The future of reading

Reading is something we typically do alone—holding a book, gazing at a computer screen, thumbing through a newspaper. Yet now people are talking about “social reading” as a shared activity, enabled by the proliferation of devices and software that combine reading with community.

I recently came across a proposed taxonomy of social reading, from book groups to online discussions to collaborative authoring. Authoring? Well, with dynamic texts and increasing interaction between authors and readers, the distinction between reading and writing starts to fade away.

One way to enable social reading is to integrate the text with user-contributed comments. CommentPress and are WordPress plugins that allow comments on a per-paragraph basis, placing them in a sidebar so you can view them alongside the relevant content (instead of scrolling to the bottom). In browsing examples of such content, such as the taxonomy mentioned above or an online version of Candide, I find myself intrigued but also a bit mentally fragmented. Jumping back and forth between the main text and the comments mashes them together, which perhaps is the point, or maybe reading nonlinear content like this just takes some practice. It certainly does give the feeling of being in a group, discussing the text, rather than being a solo reader. I’d probably find this most useful for non-fiction, when a critical analysis or discussion of the topics is a higher priority. For fiction reading, I’m happy to dive in and be immersed all on my own, at least for the first pass.

Yet although these plugins (and the taxonomy) have been around since at least 2010, this was the first time I’d encountered them. An even older article, from 2009 (The Future of Reading by Tom Peters), discusses the evolving nature of reading, including a term that was new to me: “skimmy-dipping” (the process of browsing a list of links or citations and dipping into the interesting ones at different depths). While the term was new, the concept was not—this describes the way I process just about every Google search I do, especially those at

Peters’s article includes this great quote: “Reading is one human activity that is at once both intensely cerebral and lusciously sensory.” He also touches on the social reading idea with “In the good old days, first you read the book, then you discussed it with fellow readers. Now it is becoming a single, combined process.”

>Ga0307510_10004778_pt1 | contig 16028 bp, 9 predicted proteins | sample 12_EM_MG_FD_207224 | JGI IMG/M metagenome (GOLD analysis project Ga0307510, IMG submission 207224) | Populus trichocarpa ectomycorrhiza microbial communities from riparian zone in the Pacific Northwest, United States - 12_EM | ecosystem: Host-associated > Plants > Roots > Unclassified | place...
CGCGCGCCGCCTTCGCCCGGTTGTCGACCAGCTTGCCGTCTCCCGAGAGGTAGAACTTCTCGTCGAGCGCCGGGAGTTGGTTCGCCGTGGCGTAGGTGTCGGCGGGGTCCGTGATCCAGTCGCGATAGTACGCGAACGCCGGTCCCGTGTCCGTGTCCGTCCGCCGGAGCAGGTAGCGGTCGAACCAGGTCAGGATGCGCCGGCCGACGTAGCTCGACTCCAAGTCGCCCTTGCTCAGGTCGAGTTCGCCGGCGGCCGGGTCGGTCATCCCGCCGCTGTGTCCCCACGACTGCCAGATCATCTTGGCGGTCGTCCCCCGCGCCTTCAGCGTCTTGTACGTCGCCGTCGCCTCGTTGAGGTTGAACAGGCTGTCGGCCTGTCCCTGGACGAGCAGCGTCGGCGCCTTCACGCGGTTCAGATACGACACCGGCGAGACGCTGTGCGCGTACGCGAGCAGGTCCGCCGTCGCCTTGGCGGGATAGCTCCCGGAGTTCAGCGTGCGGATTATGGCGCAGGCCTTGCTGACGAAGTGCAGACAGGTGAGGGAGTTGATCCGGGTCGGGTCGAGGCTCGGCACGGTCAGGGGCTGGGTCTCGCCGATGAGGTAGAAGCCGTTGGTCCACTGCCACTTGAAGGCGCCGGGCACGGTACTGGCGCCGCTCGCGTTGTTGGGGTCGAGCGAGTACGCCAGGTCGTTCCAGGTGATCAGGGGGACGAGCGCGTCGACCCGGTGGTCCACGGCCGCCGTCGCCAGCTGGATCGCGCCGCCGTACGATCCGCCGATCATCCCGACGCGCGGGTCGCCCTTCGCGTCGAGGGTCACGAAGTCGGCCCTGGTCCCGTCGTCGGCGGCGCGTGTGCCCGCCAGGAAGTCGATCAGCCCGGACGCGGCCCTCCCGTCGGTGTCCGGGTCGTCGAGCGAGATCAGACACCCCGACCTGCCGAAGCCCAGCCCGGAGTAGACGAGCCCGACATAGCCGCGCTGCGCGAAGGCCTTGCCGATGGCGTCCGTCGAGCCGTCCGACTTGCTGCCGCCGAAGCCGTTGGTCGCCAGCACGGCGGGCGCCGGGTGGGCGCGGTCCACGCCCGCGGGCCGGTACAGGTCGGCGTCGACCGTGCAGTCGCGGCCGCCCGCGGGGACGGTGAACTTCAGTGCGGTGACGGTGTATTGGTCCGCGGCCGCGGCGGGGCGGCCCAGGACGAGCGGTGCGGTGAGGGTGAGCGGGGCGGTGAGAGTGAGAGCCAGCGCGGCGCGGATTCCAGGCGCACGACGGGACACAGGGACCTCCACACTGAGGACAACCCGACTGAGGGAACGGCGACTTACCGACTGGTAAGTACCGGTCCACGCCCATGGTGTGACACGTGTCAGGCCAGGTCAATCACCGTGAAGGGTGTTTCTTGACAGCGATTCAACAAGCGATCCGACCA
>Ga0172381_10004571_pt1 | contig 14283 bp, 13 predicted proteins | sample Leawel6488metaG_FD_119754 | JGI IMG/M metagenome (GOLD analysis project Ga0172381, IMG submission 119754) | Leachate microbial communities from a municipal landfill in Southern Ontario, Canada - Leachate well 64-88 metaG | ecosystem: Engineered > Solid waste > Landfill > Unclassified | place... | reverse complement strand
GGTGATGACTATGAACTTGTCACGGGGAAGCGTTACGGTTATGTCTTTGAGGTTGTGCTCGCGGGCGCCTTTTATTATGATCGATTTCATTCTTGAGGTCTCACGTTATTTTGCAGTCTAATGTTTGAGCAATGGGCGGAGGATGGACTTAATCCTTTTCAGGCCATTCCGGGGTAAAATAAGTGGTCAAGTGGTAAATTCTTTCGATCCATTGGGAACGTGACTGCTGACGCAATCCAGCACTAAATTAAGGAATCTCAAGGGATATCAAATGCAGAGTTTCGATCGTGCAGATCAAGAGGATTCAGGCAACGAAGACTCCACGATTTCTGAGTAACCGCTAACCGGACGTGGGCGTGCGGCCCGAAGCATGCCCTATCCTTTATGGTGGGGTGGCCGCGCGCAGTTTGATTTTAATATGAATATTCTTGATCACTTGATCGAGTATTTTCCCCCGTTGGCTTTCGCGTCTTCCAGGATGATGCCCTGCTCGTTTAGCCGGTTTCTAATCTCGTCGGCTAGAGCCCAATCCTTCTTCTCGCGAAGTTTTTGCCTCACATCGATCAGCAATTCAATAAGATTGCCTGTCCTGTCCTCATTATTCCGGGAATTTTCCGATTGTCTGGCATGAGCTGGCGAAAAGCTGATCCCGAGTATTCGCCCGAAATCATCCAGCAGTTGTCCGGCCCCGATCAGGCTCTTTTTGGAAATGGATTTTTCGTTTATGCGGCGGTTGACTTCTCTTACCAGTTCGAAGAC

His article was published by the Library Journal, and his primary audience was librarians. This paragraph struck me as the most salient and interesting part:

“The impact of these new forms of reading on libraries and librarianship could be profound. For example, they may force us to confront the archival impulse and mission to preserve and protect. Books may cease to be fixed utterances that, once published (whatever that may come to mean), begin a long trip to eternity during which any changes in the text or the text-bearing-device are perceived as crimes against nature and against the inviolable text. Books may become more like fleeting communal experiences, with little or no promise of sustained integrity. Whatever their makeup, they will be books, and they will be read.”

I was inspired to look up these articles after a colloquium talk Tom Peters presented as part of the freely available SJSU SLIS Colloquium series. I highly recommend the iTunes subscription, which provides audio (good for commutes) or video (good when you want to see the slides) versions of these talks. From this and other talks in the series, my emerging view of librarians is that rather than clinging to physical books and bemoaning the advent of new technology, they are excited about the possibility of new ways of engaging with content and readers, and they’re industrious about staying on top of the latest developments. This makes my upcoming MLIS adventure all the more exciting!

This captures the way I feel about my own personal future of reading:

Imagine a web that extends world-wide…

There was a time before the Internet—and it wasn’t that long ago. Consider excerpts of this 1984 article from the Whole Earth Catalog, titled “Telecommunicating”:

Someday everybody will communicate by computer, according to an emerging army of dreamers.